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“Highly Sensitive Person.”
It doesn’t mean what you initially think from the name.
A HSP isn’t just highly sensitive in terms of being overly emotional. No, high sensitivity refers to the deep sensory processing of everything.
Signs of being a HSP (Highly Sensitive Person) include:
- Feeling easily overwhelmed by loud noises, bright lights, strong smells, uncomfortable fabrics and more
- Feeling uncomfortable by too much going on around you
- At the end of a busy day, finding that you need to withdraw in to a darkened, calm room alone
- Or perhaps during busy days, feeling overwhelmed and unsure of how to cope
- Seeming less able to tolerate as much as other people
- Feeling frazzled when you have lots to do in a short amount of time
- Other people’s moods affecting you
What Does Being a HSP Mean?
Essentially, being a HSP means that you are more aware than others of subtleties. This is due to your brain processing information more deeply. You may also find that you have a deep connection and appreciation for the arts, music, nature, food etc. but also that you can become overwhelmed rather easily, due to your brain processing everything so much more deeply.
What is moderately stimulating to most people can quickly become overstimulating for HSP’s, which is where we can become frazzled and overwhelmed.
Being a HSP is completely normal. In fact, this personality trait makes up 15-20% of the population. However, I’ve found that in the thyroid community (that is, when speaking to thyroid patients online) that it seems even more common. Perhaps our tendency to become stressed easily contributes to the triggering of a thyroid condition?
HSP’s bring insight, passion, intuitiveness, accuracy, analytical skills and kindness to society. We reflect more on everything. HSP’s are needed and highly valued in the world, so it doesn’t mean there is anything wrong with you. Quite the opposite!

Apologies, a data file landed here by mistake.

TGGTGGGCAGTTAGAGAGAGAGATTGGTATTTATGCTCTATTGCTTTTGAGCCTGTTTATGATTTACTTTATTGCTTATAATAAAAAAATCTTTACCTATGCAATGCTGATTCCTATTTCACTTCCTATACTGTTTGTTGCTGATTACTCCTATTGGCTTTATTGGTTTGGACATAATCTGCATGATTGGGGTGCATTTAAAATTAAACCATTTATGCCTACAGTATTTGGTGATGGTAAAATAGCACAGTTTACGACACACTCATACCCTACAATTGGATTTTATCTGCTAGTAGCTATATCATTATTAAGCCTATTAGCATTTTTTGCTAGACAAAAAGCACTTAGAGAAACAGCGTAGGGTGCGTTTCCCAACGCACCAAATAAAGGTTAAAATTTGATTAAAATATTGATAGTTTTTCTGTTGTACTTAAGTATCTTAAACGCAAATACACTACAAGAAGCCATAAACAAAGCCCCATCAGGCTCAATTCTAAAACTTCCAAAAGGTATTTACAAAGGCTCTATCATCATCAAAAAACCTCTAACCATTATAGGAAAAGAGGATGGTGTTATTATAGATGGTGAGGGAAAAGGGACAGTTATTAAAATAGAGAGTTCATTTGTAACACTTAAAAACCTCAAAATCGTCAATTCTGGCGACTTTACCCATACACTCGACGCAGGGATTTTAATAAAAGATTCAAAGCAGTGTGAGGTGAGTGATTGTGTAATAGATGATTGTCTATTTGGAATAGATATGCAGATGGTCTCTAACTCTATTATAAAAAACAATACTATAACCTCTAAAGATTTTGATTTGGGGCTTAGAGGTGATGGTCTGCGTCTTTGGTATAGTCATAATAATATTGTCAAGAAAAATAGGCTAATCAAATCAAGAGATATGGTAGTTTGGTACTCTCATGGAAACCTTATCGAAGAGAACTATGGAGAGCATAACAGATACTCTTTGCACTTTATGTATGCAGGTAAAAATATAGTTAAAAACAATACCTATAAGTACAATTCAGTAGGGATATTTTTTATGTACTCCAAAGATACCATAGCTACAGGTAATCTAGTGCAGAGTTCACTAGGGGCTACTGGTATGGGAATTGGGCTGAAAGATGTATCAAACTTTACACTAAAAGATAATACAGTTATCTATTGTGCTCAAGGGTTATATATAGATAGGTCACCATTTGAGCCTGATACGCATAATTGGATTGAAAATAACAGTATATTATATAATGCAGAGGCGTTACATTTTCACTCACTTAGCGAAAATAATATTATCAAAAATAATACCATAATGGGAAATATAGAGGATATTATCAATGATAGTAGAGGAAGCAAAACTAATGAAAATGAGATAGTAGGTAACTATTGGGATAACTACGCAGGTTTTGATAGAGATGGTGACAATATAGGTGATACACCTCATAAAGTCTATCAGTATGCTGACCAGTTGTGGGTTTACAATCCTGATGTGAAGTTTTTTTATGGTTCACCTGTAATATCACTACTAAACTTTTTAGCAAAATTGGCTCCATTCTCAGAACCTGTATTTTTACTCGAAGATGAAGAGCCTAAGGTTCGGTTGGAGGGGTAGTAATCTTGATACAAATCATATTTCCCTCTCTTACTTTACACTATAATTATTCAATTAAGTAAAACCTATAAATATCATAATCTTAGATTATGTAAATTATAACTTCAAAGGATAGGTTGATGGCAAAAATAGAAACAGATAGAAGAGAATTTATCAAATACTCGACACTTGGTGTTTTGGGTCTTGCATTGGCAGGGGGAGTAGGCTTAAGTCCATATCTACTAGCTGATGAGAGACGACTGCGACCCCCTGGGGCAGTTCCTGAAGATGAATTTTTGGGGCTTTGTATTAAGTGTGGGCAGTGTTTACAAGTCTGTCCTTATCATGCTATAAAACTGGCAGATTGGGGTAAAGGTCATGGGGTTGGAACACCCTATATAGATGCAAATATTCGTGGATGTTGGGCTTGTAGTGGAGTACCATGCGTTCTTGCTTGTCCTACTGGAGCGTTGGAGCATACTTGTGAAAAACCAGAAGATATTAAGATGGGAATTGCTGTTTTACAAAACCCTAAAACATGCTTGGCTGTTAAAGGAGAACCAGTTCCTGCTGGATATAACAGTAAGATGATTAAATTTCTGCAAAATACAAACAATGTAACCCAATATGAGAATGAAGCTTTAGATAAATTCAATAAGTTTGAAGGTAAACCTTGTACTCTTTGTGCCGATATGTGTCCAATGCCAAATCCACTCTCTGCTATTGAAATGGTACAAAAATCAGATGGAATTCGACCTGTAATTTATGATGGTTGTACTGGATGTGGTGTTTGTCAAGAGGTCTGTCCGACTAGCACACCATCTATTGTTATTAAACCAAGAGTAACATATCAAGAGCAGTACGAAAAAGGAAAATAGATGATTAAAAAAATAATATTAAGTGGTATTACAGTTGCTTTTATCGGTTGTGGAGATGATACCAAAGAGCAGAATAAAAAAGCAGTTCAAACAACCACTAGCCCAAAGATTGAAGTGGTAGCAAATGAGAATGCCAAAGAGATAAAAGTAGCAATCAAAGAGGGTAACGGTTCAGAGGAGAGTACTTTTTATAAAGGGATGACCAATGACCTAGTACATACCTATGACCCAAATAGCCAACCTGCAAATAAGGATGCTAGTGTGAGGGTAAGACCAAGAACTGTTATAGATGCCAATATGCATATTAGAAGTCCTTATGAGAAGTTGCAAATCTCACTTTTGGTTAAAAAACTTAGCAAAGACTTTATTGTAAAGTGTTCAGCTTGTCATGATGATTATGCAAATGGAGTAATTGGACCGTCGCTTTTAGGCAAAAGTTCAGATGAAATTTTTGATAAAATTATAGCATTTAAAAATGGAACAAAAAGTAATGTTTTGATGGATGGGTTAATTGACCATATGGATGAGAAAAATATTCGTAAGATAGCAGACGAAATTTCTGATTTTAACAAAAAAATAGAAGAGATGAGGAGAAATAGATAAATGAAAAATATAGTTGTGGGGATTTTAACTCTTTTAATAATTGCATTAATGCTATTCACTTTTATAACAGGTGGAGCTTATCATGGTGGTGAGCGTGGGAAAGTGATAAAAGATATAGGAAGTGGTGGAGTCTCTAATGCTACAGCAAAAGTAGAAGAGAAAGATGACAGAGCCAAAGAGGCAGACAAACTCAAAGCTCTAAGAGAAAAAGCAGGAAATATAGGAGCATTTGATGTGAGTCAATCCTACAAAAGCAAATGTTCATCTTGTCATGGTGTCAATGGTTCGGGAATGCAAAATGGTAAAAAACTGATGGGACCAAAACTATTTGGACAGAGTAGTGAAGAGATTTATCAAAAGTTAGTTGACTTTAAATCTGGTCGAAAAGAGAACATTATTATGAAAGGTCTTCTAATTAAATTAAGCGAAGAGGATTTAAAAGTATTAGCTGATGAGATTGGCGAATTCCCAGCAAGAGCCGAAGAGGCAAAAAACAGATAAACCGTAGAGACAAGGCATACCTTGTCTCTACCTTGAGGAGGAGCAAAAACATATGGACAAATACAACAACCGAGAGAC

What’s The Thyroid/Adrenal Connection?
The reason I wanted to speak about it on my thyroid advocacy blog is because last year I came to the realisation that I was indeed a HSP and it changed my life.
For years, I had been chasing down a diagnosis or some kind of answer for my anxiety, tendency to become overwhelmed and stressed easily, struggles with adapting to change, social anxiety and more. I was assessed for autism: that wasn’t it. I was assessed for personality disorders: I was told it could be the answer but that I didn’t fall in to any specific one.
And then one day I googled “repetitive noises make me angry”, as I sat at work having to listen to an alarm go off every ten seconds behind me and increasingly feeling frazzled to the point that I could not concentrate at all. Everyone else was able to block it out but I couldn’t. In fact, it got me so worked up that I had to come home!
And this is a key sign of being a HSP. Most people are able to ignore or not pay attention to these kinds of noises, glaring lights, uncomfortable odours or clutter, but HSP’s are much more affected by them.
Countless times I have been lying in bed trying to sleep, when I can hear a fly buzzing around the room which is stopping me from sleeping, yet my husband can’t hear a thing.
Or I can’t concentrate on the film I’m watching because I can hear the kitchen tap dripping two rooms away, which is taking up all my energy to ignore!
The thing is, since I was also battling adrenal fatigue (note: it is more accurately referred to as hypothalamic-pituitary axis dysfunction), I found that a lot of the symptoms of adrenal dysfunction and being a HSP overlapped. And I wasn’t sure where one began and another ended.
Here are some examples of crossover symptoms:
- Jumping at sudden, loud noises
- Struggling to fall asleep at night (feeling ‘too tired to sleep’ or ‘tired but wired’)
- Managing worse than others when working night shifts, recovering from jet lag or just a bad night’s sleep
- Feeling easily emotional
- Wanting to be alone often to wind down
- Having low stress tolerance
- Struggling to concentrate or focus
- Being sensitive to the effects of caffeine
- Hunger creating a strong reaction in yourself, which disrupts mood and concentration
How many of us think we have adrenal fatigue when we’re really HSP’s?
That’s a question I kept asking myself as I delve deeper and deeper in to research and information on having this personality trait.